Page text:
Just a short intro this time, guys. Basically, I'm taking all the feedback and critiques I received on this site and others from my "Go Watch Bellator" topic and addressing them over a series of articles. If this one gets some good feedback and debate going, I'll post the rest as I tackle them. If not, I'd just like to thank y'all for giving me some good food for thought. That said...
Defending Bellator by Not Defending Non-Title Super-Fights
In order to truly consider yourself a sports fan, you have to take the bad with the good. My rallying cry of “Go Watch Bellator” has not been without some detractors, but thankfully, most of them have been fellow hardcore MMA fans like myself. While they aren’t so quick to jump onto the Bellator bandwagon, they definitely have put some serious thought into their criticisms. In order to give this “Go Watch Bellator” experiment a little diversity, I’m going to begin responding and discussing some of the concerns MMA fans have towards Bellator. First up: the “super-fights” that have Bellator champions not defending their titles.
Before I even begin, I’d like to state one thing: it’s very easy to get off-topic when it comes to these non-title “super fights”. Inevitably, it’ll all come back to the reason behind these fights: the tournament format keeps the champions inactive. I intend to make Bellator’s tournament format the finale of my tangent of articles that address Bellator’s flaws. So just keep that in mind.
That said, the main problem with non-title “super-fights” is simple: it’s not a super-fight unless you make it special. The UFC has provided some good examples for this in their time. In the one fight that saw BJ Penn not defending his UFC Lightweight Championship in his most-recent run as champion, he was fighting Georges St. Pierre for the UFC Welterweight Championship in a fight that was marketed as one of the biggest fights in UFC history. Anderson Silva stepped out of the UFC Middleweight division to take on Forrest Griffin, a former UFC Light Heavyweight Champion. That wasn’t as big of a “super-fight” as Penn/GSP, but it certainly was memorable, since many consider it the most embarrassing beatdown in UFC history.
Bellator’s “super-fights” are more along the lines of Anderson Silva’s fight against James Irvin. At least in that fight, the purpose was to take viewers away from the first Affliction Pay-Per-View. In Bellator… these fights just kinda happen. It’s better than letting the champion sit on the shelf… but not much better.
And if you want my honest opinion? By now ya’ll know I loves me some Bellator… but only in Bellator is it considered a “super-fight” when a reigning champion takes on a sacrificial lamb.
Before Christian M’Pumbu lost to Travis Wiuff, it was always mentioned in the lead-up to these fights that a Bellator champion had always won these non-title fights. But look at most of the competition those champions faced. There have been a few decent threats to the Bellator champions, but for the most part it’s been a series of easy, one-sided beatdowns. These fights only make sense if you consider that something is better than nothing, meaning that any opponent is better than just letting the champions sit on the shelf and possibly develop ring rust while they’re waiting for the next tournament to conclude.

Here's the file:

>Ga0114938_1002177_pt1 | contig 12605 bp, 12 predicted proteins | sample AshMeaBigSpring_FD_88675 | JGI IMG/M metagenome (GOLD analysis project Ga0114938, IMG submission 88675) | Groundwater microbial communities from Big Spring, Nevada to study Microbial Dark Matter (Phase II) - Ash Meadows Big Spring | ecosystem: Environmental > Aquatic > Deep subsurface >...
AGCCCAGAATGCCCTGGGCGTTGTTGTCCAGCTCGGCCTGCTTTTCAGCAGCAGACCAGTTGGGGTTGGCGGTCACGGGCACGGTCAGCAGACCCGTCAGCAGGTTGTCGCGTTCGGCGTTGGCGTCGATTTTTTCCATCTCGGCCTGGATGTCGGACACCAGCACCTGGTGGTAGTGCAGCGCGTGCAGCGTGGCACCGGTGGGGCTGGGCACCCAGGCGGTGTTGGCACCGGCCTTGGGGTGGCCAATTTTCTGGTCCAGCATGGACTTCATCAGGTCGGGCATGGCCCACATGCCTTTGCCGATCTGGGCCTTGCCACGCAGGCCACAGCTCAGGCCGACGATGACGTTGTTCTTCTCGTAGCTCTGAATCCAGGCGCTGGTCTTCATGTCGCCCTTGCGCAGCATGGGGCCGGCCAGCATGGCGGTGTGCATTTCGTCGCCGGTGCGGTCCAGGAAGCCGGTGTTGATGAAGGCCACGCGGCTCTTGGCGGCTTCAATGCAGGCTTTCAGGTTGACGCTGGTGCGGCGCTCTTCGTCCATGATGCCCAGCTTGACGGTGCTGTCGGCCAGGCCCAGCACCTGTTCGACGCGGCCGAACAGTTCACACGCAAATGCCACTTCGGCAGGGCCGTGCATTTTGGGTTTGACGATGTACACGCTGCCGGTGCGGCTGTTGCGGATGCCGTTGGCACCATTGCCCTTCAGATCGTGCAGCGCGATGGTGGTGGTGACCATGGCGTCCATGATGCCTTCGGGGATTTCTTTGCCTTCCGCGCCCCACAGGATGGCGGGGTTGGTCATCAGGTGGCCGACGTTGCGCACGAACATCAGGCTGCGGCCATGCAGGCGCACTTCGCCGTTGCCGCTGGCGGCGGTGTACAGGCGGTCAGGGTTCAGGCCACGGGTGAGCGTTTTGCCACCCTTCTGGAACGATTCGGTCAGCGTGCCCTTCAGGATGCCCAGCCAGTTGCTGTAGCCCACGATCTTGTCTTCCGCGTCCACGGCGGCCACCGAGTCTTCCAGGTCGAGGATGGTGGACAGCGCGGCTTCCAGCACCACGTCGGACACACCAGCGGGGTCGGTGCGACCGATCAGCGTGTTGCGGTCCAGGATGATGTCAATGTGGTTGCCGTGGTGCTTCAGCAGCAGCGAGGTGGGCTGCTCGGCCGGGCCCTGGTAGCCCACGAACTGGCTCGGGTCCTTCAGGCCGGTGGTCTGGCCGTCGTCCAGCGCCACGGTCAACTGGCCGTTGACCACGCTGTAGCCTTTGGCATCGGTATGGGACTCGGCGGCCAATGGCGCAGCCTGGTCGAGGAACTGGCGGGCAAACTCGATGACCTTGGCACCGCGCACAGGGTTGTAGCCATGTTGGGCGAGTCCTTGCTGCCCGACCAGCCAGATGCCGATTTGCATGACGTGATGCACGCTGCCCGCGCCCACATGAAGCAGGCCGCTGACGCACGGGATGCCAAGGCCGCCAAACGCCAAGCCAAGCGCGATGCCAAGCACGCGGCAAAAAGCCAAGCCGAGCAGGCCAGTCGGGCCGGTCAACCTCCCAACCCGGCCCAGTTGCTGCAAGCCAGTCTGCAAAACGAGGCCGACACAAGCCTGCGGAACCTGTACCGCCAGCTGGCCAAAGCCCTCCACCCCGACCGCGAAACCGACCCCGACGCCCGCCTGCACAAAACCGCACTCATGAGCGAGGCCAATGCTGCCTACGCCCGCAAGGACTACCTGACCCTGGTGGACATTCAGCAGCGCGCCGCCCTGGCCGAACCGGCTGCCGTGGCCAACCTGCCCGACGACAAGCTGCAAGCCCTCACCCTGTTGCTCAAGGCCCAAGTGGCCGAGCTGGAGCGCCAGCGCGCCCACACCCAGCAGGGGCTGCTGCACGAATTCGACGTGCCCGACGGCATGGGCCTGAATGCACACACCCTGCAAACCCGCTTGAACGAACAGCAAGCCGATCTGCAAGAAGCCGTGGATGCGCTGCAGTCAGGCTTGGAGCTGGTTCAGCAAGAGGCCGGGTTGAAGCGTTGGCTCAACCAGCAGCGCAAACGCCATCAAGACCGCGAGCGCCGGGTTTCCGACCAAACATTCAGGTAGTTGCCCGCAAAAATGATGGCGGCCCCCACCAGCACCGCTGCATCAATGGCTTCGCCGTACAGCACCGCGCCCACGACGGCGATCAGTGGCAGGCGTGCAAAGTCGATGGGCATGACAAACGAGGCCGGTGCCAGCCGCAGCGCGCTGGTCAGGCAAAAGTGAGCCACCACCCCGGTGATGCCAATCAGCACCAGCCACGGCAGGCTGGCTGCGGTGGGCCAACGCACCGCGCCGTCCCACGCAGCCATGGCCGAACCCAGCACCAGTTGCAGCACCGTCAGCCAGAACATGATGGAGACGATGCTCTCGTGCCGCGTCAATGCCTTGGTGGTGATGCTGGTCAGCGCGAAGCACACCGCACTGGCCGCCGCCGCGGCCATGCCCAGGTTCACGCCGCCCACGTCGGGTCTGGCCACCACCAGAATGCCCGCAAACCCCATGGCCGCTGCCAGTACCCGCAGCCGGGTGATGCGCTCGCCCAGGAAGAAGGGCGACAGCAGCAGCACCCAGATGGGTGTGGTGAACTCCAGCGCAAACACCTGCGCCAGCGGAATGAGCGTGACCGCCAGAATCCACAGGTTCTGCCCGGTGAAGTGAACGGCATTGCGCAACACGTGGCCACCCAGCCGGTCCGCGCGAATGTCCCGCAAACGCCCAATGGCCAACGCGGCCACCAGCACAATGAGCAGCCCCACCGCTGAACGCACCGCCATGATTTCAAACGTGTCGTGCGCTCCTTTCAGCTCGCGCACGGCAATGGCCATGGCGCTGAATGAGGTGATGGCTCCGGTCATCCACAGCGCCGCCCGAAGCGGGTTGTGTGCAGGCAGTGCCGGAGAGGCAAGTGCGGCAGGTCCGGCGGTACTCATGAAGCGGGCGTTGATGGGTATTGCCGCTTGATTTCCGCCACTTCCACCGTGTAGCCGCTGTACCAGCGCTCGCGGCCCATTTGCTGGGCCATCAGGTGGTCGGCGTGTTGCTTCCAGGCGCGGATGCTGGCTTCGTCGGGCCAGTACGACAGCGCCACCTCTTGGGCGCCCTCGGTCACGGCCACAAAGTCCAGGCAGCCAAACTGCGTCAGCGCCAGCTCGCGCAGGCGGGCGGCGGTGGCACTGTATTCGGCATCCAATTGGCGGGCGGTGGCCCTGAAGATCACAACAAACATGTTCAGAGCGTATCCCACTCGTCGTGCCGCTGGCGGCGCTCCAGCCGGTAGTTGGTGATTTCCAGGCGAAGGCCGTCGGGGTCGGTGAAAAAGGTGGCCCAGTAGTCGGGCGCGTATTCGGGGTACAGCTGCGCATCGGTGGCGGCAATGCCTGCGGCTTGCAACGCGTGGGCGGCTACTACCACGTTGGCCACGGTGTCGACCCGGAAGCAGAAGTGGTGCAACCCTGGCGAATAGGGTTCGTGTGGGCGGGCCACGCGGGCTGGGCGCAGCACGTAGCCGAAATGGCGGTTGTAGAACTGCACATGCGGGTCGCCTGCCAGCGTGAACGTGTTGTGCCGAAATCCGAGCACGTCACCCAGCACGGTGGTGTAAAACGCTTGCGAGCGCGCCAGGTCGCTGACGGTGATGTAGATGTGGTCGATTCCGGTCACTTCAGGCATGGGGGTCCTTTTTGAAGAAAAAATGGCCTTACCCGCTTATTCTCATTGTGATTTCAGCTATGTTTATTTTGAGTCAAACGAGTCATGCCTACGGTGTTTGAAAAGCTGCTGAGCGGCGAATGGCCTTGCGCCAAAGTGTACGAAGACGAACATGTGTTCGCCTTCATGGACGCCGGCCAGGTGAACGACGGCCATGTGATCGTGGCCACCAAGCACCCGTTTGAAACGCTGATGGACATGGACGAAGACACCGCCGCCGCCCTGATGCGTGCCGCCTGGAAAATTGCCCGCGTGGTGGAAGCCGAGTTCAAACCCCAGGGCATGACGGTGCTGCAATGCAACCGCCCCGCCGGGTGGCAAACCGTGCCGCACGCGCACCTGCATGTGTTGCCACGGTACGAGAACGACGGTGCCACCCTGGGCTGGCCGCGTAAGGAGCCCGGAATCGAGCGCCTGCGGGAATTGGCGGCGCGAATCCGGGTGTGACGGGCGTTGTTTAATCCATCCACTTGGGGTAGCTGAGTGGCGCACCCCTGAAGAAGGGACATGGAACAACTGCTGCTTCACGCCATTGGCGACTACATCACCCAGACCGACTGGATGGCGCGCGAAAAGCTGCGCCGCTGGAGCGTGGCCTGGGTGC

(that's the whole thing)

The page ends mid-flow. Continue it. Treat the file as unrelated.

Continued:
There’s a reason I chose to talk about this topic first in my series of articles discussing Bellator’s flaws: I have no real counter to this one, folks. I’m being open and honest: I don’t like this and I want it to stop. I like a lot of things about Bellator, that’s the reason I started #gowatchbellator. But I don’t like this.
It’s not all “doom and gloom”, though. There are actually several ways for Bellator to fix this problem. First and foremost, they could simply run more tournaments to the point where there’s always a contender waiting in the wings. Most champions in major promotions fight three times a year, so Bellator could conceivably fill that gap quite easily in the coming years thanks to the exposure and boost that the move to Spike TV will give them.
We’ve actually already seen this in the form of Bellator’s “Summer Series”. Taking place after Season Five, the winner of that tournament (Pat Curran) was moved ahead of the winner of Season Five’s Featherweight Tournament (Patricio Freire) when an injury forced Freire out of his championship opportunity. Curran went on to win the belt in an absolutely brilliant performance, and now we’ll get Freire/Curran once Freire heals up.
In the case of the “Summer Series”, all it took was one more tournament to keep Joe Warren active instead of sitting on the shelf waiting for Freire to heal. Not only that, but we also got an amazing “Bellator moment” when Pat Curran defeated Joe Warren. And finally, we’ve got a huge Freire/Curran showdown to look forward to.
If that doesn’t work (and it really should) Bellator could simply try to get better competition for their champions to face: champions from other promotions (non-Zuffa of course), former Bellator champions, even Bellator stars that don’t have much else to do and wouldn’t mind jumping up or down in weight.
But the disinterest in these non-title “super-fights” is a valid point for those that don’t like Bellator. My defense is simple: I don’t really like it either, but there’s a lot of other things to like about Bellator. No promotion is perfect, and sometimes you have to take the bad with the good. So I can still say confidently and loudly: go watch Bellator.
If you’re a Twitter user and want to get in on the discussion and/or offer up your own insight, feel free to use #gowatchbellator in your tweets to help spread the word.
Oliver Saenz, also known as PdW2kX, is a freelance journalist, opinion columnist, hardcore MMA fan, and lifelong video game nerd. For more news, views, previews, and reviews on all things Mixed Martial Arts as well as video games, be sure to visit FightGamesBlog.net.